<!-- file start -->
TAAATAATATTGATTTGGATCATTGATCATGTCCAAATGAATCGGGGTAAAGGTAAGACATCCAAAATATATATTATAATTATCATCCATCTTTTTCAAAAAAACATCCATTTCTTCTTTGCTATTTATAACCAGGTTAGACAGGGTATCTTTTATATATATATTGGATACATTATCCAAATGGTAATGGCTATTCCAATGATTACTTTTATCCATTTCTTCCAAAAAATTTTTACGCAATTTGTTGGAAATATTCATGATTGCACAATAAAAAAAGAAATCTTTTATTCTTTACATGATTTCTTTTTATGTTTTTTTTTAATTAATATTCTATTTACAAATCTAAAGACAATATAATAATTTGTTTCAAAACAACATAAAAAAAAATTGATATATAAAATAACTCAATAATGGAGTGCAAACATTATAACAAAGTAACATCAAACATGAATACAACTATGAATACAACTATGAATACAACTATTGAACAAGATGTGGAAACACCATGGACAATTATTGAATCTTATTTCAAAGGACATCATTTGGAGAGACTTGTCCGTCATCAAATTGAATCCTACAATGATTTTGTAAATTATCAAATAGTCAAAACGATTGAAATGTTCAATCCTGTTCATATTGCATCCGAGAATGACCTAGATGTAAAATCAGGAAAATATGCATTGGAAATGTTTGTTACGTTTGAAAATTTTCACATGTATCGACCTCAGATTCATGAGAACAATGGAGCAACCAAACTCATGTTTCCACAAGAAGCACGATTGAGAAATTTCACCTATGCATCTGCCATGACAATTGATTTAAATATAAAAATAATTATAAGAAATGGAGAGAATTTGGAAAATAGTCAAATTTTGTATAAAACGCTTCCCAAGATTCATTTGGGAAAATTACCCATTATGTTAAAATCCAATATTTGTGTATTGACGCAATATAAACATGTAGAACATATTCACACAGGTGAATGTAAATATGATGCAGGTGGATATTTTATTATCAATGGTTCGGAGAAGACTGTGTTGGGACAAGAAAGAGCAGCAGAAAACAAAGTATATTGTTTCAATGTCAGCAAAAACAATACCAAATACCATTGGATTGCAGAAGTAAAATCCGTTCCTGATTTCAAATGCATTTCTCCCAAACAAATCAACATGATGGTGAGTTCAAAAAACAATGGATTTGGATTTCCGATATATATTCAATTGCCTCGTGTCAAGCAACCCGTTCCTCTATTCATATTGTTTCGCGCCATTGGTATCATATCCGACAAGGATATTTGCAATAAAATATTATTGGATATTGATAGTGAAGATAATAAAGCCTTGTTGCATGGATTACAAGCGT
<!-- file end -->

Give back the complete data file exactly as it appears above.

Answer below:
TAAATAATATTGATTTGGATCATTGATCATGTCCAAATGAATCGGGGTAAAGGTAAGACATCCAAAATATATATTATAATTATCATCCATCTTTTTCAAAAAAACATCCATTTCTTCTTTGCTATTTATAACCAGGTTAGACAGGGTATCTTTTATATATATATTGGATACATTATCCAAATGGTAATGGCTATTCCAATGATTACTTTTATCCATTTCTTCCAAAAAATTTTTACGCAATTTGTTGGAAATATTCATGATTGCACAATAAAAAAAGAAATCTTTTATTCTTTACATGATTTCTTTTTATGTTTTTTTTTAATTAATATTCTATTTACAAATCTAAAGACAATATAATAATTTGTTTCAAAACAACATAAAAAAAAATTGATATATAAAATAACTCAATAATGGAGTGCAAACATTATAACAAAGTAACATCAAACATGAATACAACTATGAATACAACTATGAATACAACTATTGAACAAGATGTGGAAACACCATGGACAATTATTGAATCTTATTTCAAAGGACATCATTTGGAGAGACTTGTCCGTCATCAAATTGAATCCTACAATGATTTTGTAAATTATCAAATAGTCAAAACGATTGAAATGTTCAATCCTGTTCATATTGCATCCGAGAATGACCTAGATGTAAAATCAGGAAAATATGCATTGGAAATGTTTGTTACGTTTGAAAATTTTCACATGTATCGACCTCAGATTCATGAGAACAATGGAGCAACCAAACTCATGTTTCCACAAGAAGCACGATTGAGAAATTTCACCTATGCATCTGCCATGACAATTGATTTAAATATAAAAATAATTATAAGAAATGGAGAGAATTTGGAAAATAGTCAAATTTTGTATAAAACGCTTCCCAAGATTCATTTGGGAAAATTACCCATTATGTTAAAATCCAATATTTGTGTATTGACGCAATATAAACATGTAGAACATATTCACACAGGTGAATGTAAATATGATGCAGGTGGATATTTTATTATCAATGGTTCGGAGAAGACTGTGTTGGGACAAGAAAGAGCAGCAGAAAACAAAGTATATTGTTTCAATGTCAGCAAAAACAATACCAAATACCATTGGATTGCAGAAGTAAAATCCGTTCCTGATTTCAAATGCATTTCTCCCAAACAAATCAACATGATGGTGAGTTCAAAAAACAATGGATTTGGATTTCCGATATATATTCAATTGCCTCGTGTCAAGCAACCCGTTCCTCTATTCATATTGTTTCGCGCCATTGGTATCATATCCGACAAGGATATTTGCAATAAAATATTATTGGATATTGATAGTGAAGATAATAAAGCCTTGTTGCATGGATTACAAGCGT